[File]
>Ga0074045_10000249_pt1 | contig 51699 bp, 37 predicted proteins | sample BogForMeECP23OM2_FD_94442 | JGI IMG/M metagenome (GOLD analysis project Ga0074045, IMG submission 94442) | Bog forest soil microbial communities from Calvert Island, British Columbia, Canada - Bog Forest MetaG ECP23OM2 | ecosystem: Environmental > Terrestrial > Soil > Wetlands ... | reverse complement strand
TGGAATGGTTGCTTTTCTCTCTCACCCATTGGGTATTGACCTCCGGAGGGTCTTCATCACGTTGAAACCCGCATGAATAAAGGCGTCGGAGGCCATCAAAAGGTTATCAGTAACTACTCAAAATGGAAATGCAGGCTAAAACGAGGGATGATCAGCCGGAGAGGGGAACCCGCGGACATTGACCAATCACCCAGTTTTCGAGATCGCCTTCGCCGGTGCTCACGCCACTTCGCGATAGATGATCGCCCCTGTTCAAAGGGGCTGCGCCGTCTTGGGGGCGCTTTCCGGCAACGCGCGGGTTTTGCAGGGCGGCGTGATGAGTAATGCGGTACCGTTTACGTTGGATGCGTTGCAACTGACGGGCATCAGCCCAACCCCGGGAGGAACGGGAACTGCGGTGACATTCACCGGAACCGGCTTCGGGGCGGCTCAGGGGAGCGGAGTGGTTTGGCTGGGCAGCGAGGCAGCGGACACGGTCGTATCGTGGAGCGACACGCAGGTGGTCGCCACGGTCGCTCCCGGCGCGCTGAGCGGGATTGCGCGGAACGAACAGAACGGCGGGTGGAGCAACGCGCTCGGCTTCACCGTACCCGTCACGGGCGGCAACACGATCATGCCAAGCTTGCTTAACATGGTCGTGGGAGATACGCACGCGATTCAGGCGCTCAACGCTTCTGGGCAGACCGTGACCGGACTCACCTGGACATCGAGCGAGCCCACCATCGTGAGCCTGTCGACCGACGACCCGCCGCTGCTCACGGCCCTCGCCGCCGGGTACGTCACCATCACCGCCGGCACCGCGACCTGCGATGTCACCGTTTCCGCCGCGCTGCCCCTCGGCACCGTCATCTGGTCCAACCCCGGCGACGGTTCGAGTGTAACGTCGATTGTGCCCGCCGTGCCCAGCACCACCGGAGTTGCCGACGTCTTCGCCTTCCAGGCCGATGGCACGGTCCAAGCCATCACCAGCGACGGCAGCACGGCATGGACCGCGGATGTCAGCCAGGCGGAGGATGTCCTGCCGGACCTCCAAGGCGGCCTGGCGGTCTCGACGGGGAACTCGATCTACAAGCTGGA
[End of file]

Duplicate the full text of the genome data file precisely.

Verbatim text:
>Ga0074045_10000249_pt1 | contig 51699 bp, 37 predicted proteins | sample BogForMeECP23OM2_FD_94442 | JGI IMG/M metagenome (GOLD analysis project Ga0074045, IMG submission 94442) | Bog forest soil microbial communities from Calvert Island, British Columbia, Canada - Bog Forest MetaG ECP23OM2 | ecosystem: Environmental > Terrestrial > Soil > Wetlands ... | reverse complement strand
TGGAATGGTTGCTTTTCTCTCTCACCCATTGGGTATTGACCTCCGGAGGGTCTTCATCACGTTGAAACCCGCATGAATAAAGGCGTCGGAGGCCATCAAAAGGTTATCAGTAACTACTCAAAATGGAAATGCAGGCTAAAACGAGGGATGATCAGCCGGAGAGGGGAACCCGCGGACATTGACCAATCACCCAGTTTTCGAGATCGCCTTCGCCGGTGCTCACGCCACTTCGCGATAGATGATCGCCCCTGTTCAAAGGGGCTGCGCCGTCTTGGGGGCGCTTTCCGGCAACGCGCGGGTTTTGCAGGGCGGCGTGATGAGTAATGCGGTACCGTTTACGTTGGATGCGTTGCAACTGACGGGCATCAGCCCAACCCCGGGAGGAACGGGAACTGCGGTGACATTCACCGGAACCGGCTTCGGGGCGGCTCAGGGGAGCGGAGTGGTTTGGCTGGGCAGCGAGGCAGCGGACACGGTCGTATCGTGGAGCGACACGCAGGTGGTCGCCACGGTCGCTCCCGGCGCGCTGAGCGGGATTGCGCGGAACGAACAGAACGGCGGGTGGAGCAACGCGCTCGGCTTCACCGTACCCGTCACGGGCGGCAACACGATCATGCCAAGCTTGCTTAACATGGTCGTGGGAGATACGCACGCGATTCAGGCGCTCAACGCTTCTGGGCAGACCGTGACCGGACTCACCTGGACATCGAGCGAGCCCACCATCGTGAGCCTGTCGACCGACGACCCGCCGCTGCTCACGGCCCTCGCCGCCGGGTACGTCACCATCACCGCCGGCACCGCGACCTGCGATGTCACCGTTTCCGCCGCGCTGCCCCTCGGCACCGTCATCTGGTCCAACCCCGGCGACGGTTCGAGTGTAACGTCGATTGTGCCCGCCGTGCCCAGCACCACCGGAGTTGCCGACGTCTTCGCCTTCCAGGCCGATGGCACGGTCCAAGCCATCACCAGCGACGGCAGCACGGCATGGACCGCGGATGTCAGCCAGGCGGAGGATGTCCTGCCGGACCTCCAAGGCGGCCTGGCGGTCTCGACGGGGAACTCGATCTACAAGCTGGA